I COLLECT IDEAS ABOUT MANHOOD, how a man should be. I’m sixty-eight now, but continue to collect. I need to know; I want to understand. I have a knife; I gave it to myself.
I was in a cigar shop a few days ago; a man was sitting smoking. Crew cut. Fifty maybe. I think he had a Maori tattoo on his right bicep. Spoke of warriors and wankers, said the French were wankers. Spoke of warriors fighting in Burma during World War Two. “Those fuckers were tough,” he said. Puffed on his cigar.
The Haka: Maori War Chant
Make the earth tremble
I have a photograph of my father. He’s in uniform, young, a lieutenant. I have another photo; I’m sitting on his lap. We’re on a boat off the coast of North Carolina. I was three or four. Before he went to New Guinea in the Second World War. My father is holding me lovingly.
After he returned from the war our relationship fragmented. No one told those at home how it would be. “Men returning from the war will be damaged; they will damage others.” No one said that in 1945. We weren’t told. My mother and I heard nothing; we were not prepared.
All my life I have been trying to collect the pieces. I have nothing that was his, no objects. Maybe if I had some of his possessions I could put us back together; maybe if I had solid things that were his I could talk to them. Gather them around me. Tell them that I was sorry for the way we were. Speak to solid things that were his and tell them that with all my big-city sophistication I should have come to understand about the war and its effect on him before I did. Before he died. So that I could have talked to him about it.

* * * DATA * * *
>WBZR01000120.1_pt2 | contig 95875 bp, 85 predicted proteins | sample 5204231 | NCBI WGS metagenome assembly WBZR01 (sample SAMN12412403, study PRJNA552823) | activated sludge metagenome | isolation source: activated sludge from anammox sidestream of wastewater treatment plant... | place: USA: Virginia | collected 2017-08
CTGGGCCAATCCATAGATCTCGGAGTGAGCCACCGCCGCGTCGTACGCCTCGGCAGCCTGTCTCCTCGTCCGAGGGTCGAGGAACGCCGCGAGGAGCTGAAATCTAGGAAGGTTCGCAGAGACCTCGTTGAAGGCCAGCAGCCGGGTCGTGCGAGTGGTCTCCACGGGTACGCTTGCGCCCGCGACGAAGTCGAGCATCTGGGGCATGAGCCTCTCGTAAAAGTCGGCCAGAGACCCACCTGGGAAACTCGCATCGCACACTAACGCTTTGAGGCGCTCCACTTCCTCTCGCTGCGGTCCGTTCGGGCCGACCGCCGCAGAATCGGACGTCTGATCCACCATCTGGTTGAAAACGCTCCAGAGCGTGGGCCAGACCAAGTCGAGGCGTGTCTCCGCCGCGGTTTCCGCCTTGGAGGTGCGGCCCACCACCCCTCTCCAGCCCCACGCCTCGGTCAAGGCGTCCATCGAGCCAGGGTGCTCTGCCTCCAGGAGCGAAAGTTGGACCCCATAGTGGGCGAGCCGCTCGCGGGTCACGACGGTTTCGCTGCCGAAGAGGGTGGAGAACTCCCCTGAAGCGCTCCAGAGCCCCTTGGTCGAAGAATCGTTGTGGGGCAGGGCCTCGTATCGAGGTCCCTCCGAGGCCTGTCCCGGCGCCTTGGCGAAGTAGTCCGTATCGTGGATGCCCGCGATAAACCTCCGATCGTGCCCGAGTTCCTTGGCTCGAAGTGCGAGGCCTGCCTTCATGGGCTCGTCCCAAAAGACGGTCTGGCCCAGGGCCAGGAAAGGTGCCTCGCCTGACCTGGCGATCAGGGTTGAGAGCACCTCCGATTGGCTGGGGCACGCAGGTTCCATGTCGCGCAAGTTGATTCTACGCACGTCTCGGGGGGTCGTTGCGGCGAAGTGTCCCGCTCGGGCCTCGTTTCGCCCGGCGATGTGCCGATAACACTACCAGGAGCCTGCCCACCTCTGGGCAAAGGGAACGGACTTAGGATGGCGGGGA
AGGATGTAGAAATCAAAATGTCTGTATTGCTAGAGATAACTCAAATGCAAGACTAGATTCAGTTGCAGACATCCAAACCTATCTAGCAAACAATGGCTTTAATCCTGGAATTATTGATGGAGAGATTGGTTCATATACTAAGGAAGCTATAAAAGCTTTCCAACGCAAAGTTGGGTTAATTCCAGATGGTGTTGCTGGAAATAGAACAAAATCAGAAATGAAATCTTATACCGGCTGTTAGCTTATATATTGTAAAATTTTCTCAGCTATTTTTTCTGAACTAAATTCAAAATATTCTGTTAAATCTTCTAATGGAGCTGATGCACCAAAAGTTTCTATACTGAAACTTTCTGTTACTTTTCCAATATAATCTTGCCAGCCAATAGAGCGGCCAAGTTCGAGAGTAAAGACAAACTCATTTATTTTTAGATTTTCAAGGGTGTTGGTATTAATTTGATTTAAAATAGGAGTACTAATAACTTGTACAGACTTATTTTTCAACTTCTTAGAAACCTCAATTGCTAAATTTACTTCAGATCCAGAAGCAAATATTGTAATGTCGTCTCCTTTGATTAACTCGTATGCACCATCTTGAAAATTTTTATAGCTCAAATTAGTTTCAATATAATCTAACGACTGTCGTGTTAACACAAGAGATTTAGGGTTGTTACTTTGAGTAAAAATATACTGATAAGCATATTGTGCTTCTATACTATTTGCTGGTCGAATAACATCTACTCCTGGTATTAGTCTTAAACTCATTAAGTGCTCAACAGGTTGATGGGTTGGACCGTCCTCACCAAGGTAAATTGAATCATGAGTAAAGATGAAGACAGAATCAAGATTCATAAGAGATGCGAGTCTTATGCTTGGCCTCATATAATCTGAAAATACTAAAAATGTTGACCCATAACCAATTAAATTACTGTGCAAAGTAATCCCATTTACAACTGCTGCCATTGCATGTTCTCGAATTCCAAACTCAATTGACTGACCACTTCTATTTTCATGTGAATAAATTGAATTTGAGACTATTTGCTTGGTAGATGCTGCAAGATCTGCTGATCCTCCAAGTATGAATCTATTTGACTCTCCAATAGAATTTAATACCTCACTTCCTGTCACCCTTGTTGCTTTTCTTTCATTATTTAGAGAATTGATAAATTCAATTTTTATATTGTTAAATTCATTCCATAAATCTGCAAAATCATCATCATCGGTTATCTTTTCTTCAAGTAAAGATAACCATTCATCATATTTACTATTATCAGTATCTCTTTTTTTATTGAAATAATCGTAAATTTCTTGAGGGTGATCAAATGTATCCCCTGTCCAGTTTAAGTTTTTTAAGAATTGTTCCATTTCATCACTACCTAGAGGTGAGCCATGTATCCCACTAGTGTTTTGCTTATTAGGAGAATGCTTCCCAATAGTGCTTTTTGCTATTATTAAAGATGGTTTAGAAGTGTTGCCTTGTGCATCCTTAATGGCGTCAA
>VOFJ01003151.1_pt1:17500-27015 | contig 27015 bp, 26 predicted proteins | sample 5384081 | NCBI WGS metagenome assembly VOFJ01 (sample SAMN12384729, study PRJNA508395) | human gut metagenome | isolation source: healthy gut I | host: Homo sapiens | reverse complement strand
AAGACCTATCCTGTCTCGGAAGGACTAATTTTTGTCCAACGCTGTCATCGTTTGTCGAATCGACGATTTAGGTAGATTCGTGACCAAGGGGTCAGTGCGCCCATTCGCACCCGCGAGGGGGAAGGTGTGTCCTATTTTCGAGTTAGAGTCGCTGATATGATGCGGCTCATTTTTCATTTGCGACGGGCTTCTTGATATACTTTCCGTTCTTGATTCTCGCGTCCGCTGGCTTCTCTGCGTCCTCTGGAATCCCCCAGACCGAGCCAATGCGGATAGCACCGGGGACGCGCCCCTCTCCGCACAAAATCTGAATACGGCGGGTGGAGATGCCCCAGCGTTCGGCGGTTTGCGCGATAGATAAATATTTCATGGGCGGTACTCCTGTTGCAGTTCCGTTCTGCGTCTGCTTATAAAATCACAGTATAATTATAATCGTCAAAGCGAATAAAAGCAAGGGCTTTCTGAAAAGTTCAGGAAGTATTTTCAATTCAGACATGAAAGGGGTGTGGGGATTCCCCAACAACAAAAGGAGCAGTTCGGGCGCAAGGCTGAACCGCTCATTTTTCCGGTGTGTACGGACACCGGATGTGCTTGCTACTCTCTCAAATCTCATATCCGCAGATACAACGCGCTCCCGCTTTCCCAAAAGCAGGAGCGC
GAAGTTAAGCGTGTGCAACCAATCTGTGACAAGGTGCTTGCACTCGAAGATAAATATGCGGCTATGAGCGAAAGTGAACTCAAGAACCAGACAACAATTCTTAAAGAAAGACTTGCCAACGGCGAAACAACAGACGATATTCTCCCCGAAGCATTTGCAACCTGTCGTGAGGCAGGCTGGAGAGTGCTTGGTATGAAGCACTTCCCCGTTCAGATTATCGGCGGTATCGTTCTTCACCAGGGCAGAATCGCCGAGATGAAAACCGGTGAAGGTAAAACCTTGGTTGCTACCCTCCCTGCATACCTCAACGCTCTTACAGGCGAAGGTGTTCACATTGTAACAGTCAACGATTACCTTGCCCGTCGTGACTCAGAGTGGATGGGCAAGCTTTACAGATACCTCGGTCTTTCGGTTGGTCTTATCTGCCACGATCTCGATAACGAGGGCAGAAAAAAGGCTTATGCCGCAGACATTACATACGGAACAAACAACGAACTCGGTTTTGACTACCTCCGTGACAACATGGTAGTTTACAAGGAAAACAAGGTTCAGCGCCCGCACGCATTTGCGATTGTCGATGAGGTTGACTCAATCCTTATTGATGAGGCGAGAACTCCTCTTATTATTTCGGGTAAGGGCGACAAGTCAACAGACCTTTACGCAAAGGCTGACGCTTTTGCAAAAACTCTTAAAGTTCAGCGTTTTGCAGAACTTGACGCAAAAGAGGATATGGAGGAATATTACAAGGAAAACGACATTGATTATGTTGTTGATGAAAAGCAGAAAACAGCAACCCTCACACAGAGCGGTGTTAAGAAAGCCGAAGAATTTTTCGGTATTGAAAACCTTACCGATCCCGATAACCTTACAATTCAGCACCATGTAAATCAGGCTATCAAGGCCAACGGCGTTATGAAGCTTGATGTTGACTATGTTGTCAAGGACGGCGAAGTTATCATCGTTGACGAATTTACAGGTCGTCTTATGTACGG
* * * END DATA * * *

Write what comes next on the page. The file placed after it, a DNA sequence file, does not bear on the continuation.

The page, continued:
I’m mourning him now; I miss him. During twenty years I must have seen three psychotherapists, while my father was alive. I told them all about my childhood, that my father had been in World War Two in New Guinea. I told them what happened to me when he returned. Didn’t any of them understand? Why couldn't they have explained it to me? Why didn't they rescue him for me before he died? They're worthless. Shrinks. The talking cure.
I smoke cigars; he smoked cigarettes in a holder. I wish I had his cigarette holder; I’d smoke Camels, his cigarette. Hope for his taste on the holder. Talk to the smoke.
My father, Captain James Edward Leach, was a dentist in the medical corps during World War Two. He was angry when he returned; he was angry out of his fear I think. And he was ashamed of his fear, what he had felt on New Guinea during the fighting. So that when he first saw me in his dental chair, eight years old, his little boy afraid, he saw himself, I think, under Japanese bombs. And I think that he needed to hurt that fear, control it, punish it. So he hurt me, his little boy in the chair. That’s my understanding.
He filled my teeth without using Novocain. Filled all my lower incisors without using an anesthetic. He told me that he was teaching me a lesson about dental hygiene; he didn't know what he was talking about. I have a permanent bridge there now. In place of my lower incisors.
I’m sorry that it took me so long to understand why he caused his little boy such pain. I needed to understand before he died so that I could talk to him about it.
I have a knife; I gave it to myself. ###
28 July 2006
The Maori war chant quoted above can be found on the Dances of Life website.